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Quality Lasts

Folding Cartons, Labels, & Specialty Packaging

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New Locations

By Jack Kenny on November 01, 2004

The atmosphere at New York Label is electric. The customer base is huge. Nine flexo presses run at full tilt for 19 hours a day. At the company’s headquarters in Islandia, NY, 38,000 square feet are no longer enough. Expect news of relocation in six months. Also expect news of expansion through the opening of satellite production facilities.

“We are set up as a one-stop shop,” says Christopher Freddo, vice president of sales, “from blank labels to four color process that rivals offset. The higher end has really made us different and now our focus is on faster and more reliable delivery.”

Printing technology at New York Label moved entirely to flexography in 1984. Prior to that, the company had printed using both the offset and letterpress methods. But “prior” doesn’t begin to tell the story: New York Label has been in business for 126 years, and has been owned and operated by one family — the Haedrichs — since 1930. The leaders today are Frederick Haedrich and his son Steven.

The New York Label & Box Works opened its doors in Manhattan in 1878, supplying offset printed boxes and labels for local pharmacies. It moved to Bayshore in 1985 and to Islandia in 1995. In 1993 the Haedrichs formed New Jersey Label, across the Hudson River from Manhattan in Englewood, which operates in a 16,000 square foot plant. The two shops operate independently, but combined annual revenue is in the $12 million range.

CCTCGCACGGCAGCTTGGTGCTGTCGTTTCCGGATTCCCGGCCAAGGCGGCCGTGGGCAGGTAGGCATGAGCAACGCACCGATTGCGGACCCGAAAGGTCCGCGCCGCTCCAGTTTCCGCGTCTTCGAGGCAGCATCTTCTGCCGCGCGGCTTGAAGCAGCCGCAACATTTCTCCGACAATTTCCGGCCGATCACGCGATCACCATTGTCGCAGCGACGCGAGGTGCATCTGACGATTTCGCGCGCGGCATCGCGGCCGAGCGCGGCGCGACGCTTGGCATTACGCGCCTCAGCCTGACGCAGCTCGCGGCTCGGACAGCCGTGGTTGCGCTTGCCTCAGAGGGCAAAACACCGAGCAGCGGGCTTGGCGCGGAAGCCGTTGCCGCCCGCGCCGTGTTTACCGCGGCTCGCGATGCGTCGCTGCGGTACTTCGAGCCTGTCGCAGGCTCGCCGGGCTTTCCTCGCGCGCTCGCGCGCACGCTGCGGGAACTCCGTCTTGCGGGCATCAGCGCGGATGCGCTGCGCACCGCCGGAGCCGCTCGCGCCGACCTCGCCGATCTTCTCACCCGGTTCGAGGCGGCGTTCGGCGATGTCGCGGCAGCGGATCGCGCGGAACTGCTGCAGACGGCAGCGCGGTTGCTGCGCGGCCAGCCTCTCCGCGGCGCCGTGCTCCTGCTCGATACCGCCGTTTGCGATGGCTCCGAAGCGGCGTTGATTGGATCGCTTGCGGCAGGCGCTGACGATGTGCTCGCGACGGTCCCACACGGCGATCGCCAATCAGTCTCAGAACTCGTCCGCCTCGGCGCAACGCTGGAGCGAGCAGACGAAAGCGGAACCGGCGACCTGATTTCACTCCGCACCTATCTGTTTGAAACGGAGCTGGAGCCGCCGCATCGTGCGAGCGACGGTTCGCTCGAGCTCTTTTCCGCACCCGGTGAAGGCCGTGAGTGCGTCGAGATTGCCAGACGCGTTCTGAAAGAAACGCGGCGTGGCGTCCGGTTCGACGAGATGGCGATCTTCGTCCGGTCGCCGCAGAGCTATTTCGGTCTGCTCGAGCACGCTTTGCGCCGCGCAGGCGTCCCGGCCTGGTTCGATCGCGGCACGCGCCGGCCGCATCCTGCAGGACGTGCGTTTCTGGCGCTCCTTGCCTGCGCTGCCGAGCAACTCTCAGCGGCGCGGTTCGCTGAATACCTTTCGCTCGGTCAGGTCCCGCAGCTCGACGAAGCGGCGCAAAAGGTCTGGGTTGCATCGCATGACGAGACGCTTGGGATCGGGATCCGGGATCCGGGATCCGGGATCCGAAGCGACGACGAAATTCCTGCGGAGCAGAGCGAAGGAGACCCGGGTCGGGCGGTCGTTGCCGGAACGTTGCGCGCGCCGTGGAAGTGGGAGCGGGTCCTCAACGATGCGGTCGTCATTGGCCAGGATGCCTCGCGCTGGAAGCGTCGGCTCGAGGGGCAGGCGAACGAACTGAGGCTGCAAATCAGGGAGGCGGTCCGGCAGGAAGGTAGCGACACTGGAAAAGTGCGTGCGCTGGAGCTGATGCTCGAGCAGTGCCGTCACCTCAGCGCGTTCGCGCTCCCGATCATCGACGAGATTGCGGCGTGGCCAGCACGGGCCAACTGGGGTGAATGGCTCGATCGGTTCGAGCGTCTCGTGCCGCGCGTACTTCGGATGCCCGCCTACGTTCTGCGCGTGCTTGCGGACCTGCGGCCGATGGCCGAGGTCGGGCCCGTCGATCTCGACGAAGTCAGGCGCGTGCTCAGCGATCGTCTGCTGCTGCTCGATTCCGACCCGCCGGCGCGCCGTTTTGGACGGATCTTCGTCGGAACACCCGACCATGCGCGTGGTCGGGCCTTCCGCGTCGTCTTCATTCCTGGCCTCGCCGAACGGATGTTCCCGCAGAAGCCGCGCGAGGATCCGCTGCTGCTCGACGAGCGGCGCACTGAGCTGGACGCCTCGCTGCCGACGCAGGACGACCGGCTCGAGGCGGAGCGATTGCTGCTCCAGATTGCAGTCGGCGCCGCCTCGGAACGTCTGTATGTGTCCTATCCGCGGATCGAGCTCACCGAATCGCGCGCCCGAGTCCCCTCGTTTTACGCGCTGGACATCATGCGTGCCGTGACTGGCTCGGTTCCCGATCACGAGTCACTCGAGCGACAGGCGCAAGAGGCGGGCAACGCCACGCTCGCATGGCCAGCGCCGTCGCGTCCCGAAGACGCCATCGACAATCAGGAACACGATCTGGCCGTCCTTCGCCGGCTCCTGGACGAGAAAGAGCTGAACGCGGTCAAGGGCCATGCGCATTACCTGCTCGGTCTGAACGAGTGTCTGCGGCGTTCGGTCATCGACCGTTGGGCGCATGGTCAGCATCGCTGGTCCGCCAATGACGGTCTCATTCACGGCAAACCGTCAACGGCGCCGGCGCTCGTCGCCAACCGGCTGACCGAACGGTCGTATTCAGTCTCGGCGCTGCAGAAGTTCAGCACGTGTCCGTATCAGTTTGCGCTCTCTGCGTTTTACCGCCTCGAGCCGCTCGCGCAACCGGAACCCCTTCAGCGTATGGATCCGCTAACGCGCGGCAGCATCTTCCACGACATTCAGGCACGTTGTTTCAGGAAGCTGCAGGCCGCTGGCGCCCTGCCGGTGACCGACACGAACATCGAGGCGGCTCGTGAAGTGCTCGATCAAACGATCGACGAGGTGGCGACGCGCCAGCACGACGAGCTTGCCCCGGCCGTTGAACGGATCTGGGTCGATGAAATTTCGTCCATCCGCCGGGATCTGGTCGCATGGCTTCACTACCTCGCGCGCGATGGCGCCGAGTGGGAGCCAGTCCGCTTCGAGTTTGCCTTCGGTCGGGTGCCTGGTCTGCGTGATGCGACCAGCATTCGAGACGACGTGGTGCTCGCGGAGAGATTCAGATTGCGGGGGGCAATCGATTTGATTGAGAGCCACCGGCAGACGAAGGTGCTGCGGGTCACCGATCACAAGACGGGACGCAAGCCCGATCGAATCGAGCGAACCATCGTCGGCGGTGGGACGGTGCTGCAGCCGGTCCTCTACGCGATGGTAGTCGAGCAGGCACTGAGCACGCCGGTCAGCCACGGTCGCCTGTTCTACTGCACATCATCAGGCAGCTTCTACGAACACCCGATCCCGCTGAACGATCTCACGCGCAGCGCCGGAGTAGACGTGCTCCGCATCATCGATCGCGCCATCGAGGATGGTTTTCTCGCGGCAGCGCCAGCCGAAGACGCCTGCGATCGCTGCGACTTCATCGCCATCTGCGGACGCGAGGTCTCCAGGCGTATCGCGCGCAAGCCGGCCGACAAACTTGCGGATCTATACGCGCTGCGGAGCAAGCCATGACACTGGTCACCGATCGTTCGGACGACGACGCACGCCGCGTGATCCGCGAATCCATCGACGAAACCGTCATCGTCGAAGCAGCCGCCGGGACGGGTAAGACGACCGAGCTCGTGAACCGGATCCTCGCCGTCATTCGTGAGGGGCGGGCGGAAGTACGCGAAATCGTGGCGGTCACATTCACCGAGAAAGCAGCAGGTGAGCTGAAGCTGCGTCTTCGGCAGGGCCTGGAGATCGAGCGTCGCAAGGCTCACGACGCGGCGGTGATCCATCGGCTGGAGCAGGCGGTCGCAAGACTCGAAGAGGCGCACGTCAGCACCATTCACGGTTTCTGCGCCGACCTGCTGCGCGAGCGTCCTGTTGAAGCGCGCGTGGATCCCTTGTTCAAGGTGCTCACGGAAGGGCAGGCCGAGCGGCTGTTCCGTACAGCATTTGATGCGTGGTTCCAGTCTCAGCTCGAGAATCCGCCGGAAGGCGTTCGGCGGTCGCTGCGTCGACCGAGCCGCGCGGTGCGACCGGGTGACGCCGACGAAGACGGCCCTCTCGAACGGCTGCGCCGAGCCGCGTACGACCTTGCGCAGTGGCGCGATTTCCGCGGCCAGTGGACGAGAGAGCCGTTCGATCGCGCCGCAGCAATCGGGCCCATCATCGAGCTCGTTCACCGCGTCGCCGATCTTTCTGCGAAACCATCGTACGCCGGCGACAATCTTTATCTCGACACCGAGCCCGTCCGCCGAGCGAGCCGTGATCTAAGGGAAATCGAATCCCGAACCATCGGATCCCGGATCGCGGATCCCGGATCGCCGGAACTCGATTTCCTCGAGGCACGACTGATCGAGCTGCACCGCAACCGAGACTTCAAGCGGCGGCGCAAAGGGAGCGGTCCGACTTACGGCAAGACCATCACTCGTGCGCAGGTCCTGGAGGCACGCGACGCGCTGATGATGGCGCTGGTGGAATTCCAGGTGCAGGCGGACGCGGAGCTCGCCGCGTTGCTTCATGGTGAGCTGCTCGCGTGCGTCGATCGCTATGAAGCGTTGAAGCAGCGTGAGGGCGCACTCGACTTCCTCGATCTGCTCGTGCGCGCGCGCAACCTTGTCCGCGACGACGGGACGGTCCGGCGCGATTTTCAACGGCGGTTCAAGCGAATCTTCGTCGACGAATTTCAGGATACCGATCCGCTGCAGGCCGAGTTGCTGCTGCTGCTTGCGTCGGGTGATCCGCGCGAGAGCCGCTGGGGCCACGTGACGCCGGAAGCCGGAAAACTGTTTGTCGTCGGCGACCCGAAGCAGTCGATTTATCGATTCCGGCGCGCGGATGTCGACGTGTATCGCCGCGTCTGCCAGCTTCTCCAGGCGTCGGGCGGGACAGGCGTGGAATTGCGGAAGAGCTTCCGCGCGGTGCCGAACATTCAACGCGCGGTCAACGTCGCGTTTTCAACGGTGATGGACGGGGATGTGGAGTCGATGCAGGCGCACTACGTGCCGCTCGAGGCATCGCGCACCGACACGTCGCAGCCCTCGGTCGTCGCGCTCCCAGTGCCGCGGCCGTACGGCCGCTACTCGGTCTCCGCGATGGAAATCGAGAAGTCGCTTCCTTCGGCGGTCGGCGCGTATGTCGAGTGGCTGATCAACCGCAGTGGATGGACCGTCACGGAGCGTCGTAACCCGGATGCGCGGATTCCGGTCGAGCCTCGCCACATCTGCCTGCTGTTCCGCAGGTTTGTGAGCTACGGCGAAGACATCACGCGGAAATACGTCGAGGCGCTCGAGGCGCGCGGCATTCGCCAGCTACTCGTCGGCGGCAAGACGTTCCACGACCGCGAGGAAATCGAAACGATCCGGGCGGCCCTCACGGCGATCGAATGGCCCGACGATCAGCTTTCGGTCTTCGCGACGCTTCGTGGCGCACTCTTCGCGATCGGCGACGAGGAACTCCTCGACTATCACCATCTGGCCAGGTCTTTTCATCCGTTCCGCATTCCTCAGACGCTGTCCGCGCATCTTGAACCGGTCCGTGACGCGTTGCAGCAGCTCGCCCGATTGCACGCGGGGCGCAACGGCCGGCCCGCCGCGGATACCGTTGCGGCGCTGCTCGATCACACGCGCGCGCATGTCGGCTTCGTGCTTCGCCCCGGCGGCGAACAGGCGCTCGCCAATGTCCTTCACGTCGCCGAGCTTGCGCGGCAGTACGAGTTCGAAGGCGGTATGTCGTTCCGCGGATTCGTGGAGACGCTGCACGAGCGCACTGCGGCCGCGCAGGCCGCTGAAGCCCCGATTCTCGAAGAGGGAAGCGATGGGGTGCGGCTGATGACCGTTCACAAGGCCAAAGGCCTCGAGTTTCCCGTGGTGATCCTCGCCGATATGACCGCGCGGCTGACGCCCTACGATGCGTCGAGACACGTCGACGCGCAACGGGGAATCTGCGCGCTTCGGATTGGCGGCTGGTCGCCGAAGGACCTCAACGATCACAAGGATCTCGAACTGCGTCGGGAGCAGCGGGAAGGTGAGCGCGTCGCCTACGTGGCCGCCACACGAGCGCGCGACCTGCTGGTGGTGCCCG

About 70 percent of New York Label’s business is through distributors, printers, and brokers — 3,000 of them. The rest is direct sales handled by Freddo and his team of sales experts. Sales are mostly regional, he says, “although we have a great customer in Los Angeles — have had him for years — who likes our quality and delivery.”

Lately, the management of New York Label has been looking west and south. “We are in the early stages of planning satellite facilities in the US,” Freddo says. “Chicago is on our radar, and so is Florida.”

A significant contributor to the impetus behind the continental expansion is found in one of the prepress rooms in Islandia. Two years ago the company decided to switch from conventional platemaking to computer-to-plate (CTP) technology. That, Freddo says, has changed everything.

“What really advanced our quality are the Creo and DuPont prepress software and platemaking systems. With the Creo front end we have increased quality, lowered waste, and can make plates so much faster. In the old days, if we had a serious six-color job with a two-hour setup, and then we found that one plate was bad, we would lose hours waiting for the new plate. Those days are history.

Specifically, the systems and equipment that get folks at New York Label so fired up are Creo’s Prinergy Powerpack prepress management system, Creo’s Thermoflex 2630 CTP device, and DuPont’s FAST plate processing hardware. Use of these has eliminated solvent plate manufacture and hours of drying time.

Samoy Davis inspects labels on the Web Techniques rewinder. “A lot of our customers are offset printers,” Freddo observes, “and they understand what this high-end prepress technology means; they’re familiar with it. When they learned that we were going that way, it certainly helped. To be the only label company around here with this system is a real plus to our customers.

“For many of our customers in this area, fast turnaround is a critical requirement,” he adds. “We have a dedicated press and a rewinder here for only rush jobs. Being far ahead with prepress technology was certainly the right move to make.” For a small charge, the company offers a delivery guarantee. “Our press downtime is minimal,” Freddo says. “It makes such a difference in customer satisfaction.”